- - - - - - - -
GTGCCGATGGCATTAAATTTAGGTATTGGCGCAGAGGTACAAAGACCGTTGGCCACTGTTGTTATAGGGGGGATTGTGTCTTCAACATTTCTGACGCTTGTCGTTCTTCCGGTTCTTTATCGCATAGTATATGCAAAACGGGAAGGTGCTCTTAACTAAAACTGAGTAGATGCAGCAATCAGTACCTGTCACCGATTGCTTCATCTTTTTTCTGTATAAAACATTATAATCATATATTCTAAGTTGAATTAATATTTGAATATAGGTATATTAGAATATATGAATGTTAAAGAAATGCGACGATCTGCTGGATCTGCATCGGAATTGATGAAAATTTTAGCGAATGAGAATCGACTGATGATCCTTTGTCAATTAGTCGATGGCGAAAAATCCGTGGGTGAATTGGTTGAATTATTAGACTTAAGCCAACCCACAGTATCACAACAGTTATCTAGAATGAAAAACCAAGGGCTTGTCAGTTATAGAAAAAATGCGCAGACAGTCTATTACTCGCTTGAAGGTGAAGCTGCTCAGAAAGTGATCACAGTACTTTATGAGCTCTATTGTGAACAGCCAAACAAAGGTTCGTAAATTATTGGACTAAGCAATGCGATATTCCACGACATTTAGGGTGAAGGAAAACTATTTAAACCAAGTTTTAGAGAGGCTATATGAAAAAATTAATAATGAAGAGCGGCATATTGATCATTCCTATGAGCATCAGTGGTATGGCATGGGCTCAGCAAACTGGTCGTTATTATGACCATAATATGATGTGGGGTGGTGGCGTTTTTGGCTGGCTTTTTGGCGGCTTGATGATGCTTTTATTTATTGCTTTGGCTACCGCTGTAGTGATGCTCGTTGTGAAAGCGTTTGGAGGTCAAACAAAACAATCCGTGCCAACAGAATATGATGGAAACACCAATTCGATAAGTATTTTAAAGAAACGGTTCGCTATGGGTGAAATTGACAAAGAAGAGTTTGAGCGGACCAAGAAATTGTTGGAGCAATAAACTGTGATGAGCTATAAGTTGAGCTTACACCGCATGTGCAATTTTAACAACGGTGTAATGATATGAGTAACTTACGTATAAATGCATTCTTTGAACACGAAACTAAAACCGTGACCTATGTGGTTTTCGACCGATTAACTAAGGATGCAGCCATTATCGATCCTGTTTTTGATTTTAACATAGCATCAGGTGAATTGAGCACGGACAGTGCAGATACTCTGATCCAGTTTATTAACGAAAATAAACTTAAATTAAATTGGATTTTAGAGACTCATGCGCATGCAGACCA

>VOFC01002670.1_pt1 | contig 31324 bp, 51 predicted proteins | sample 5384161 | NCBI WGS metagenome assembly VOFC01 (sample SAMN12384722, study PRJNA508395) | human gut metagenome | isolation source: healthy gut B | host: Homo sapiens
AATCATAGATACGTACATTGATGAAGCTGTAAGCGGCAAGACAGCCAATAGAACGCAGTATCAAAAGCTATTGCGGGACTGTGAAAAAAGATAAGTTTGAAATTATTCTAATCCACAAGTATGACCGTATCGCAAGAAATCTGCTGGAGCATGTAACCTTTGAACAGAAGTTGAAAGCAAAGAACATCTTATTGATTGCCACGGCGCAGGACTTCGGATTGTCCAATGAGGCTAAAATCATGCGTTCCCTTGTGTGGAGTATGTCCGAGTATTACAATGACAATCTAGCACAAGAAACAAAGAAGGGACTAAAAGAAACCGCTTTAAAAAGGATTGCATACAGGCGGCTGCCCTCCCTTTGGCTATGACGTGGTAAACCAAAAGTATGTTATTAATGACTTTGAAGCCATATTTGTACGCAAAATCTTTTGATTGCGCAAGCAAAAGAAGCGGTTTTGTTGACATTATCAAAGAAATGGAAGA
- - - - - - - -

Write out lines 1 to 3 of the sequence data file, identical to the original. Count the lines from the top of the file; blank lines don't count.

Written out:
GTGCCGATGGCATTAAATTTAGGTATTGGCGCAGAGGTACAAAGACCGTTGGCCACTGTTGTTATAGGGGGGATTGTGTCTTCAACATTTCTGACGCTTGTCGTTCTTCCGGTTCTTTATCGCATAGTATATGCAAAACGGGAAGGTGCTCTTAACTAAAACTGAGTAGATGCAGCAATCAGTACCTGTCACCGATTGCTTCATCTTTTTTCTGTATAAAACATTATAATCATATATTCTAAGTTGAATTAATATTTGAATATAGGTATATTAGAATATATGAATGTTAAAGAAATGCGACGATCTGCTGGATCTGCATCGGAATTGATGAAAATTTTAGCGAATGAGAATCGACTGATGATCCTTTGTCAATTAGTCGATGGCGAAAAATCCGTGGGTGAATTGGTTGAATTATTAGACTTAAGCCAACCCACAGTATCACAACAGTTATCTAGAATGAAAAACCAAGGGCTTGTCAGTTATAGAAAAAATGCGCAGACAGTCTATTACTCGCTTGAAGGTGAAGCTGCTCAGAAAGTGATCACAGTACTTTATGAGCTCTATTGTGAACAGCCAAACAAAGGTTCGTAAATTATTGGACTAAGCAATGCGATATTCCACGACATTTAGGGTGAAGGAAAACTATTTAAACCAAGTTTTAGAGAGGCTATATGAAAAAATTAATAATGAAGAGCGGCATATTGATCATTCCTATGAGCATCAGTGGTATGGCATGGGCTCAGCAAACTGGTCGTTATTATGACCATAATATGATGTGGGGTGGTGGCGTTTTTGGCTGGCTTTTTGGCGGCTTGATGATGCTTTTATTTATTGCTTTGGCTACCGCTGTAGTGATGCTCGTTGTGAAAGCGTTTGGAGGTCAAACAAAACAATCCGTGCCAACAGAATATGATGGAAACACCAATTCGATAAGTATTTTAAAGAAACGGTTCGCTATGGGTGAAATTGACAAAGAAGAGTTTGAGCGGACCAAGAAATTGTTGGAGCAATAAACTGTGATGAGCTATAAGTTGAGCTTACACCGCATGTGCAATTTTAACAACGGTGTAATGATATGAGTAACTTACGTATAAATGCATTCTTTGAACACGAAACTAAAACCGTGACCTATGTGGTTTTCGACCGATTAACTAAGGATGCAGCCATTATCGATCCTGTTTTTGATTTTAACATAGCATCAGGTGAATTGAGCACGGACAGTGCAGATACTCTGATCCAGTTTATTAACGAAAATAAACTTAAATTAAATTGGATTTTAGAGACTCATGCGCATGCAGACCA

>VOFC01002670.1_pt1 | contig 31324 bp, 51 predicted proteins | sample 5384161 | NCBI WGS metagenome assembly VOFC01 (sample SAMN12384722, study PRJNA508395) | human gut metagenome | isolation source: healthy gut B | host: Homo sapiens
AATCATAGATACGTACATTGATGAAGCTGTAAGCGGCAAGACAGCCAATAGAACGCAGTATCAAAAGCTATTGCGGGACTGTGAAAAAAGATAAGTTTGAAATTATTCTAATCCACAAGTATGACCGTATCGCAAGAAATCTGCTGGAGCATGTAACCTTTGAACAGAAGTTGAAAGCAAAGAACATCTTATTGATTGCCACGGCGCAGGACTTCGGATTGTCCAATGAGGCTAAAATCATGCGTTCCCTTGTGTGGAGTATGTCCGAGTATTACAATGACAATCTAGCACAAGAAACAAAGAAGGGACTAAAAGAAACCGCTTTAAAAAGGATTGCATACAGGCGGCTGCCCTCCCTTTGGCTATGACGTGGTAAACCAAAAGTATGTTATTAATGACTTTGAAGCCATATTTGTACGCAAAATCTTTTGATTGCGCAAGCAAAAGAAGCGGTTTTGTTGACATTATCAAAGAAATGGAAGA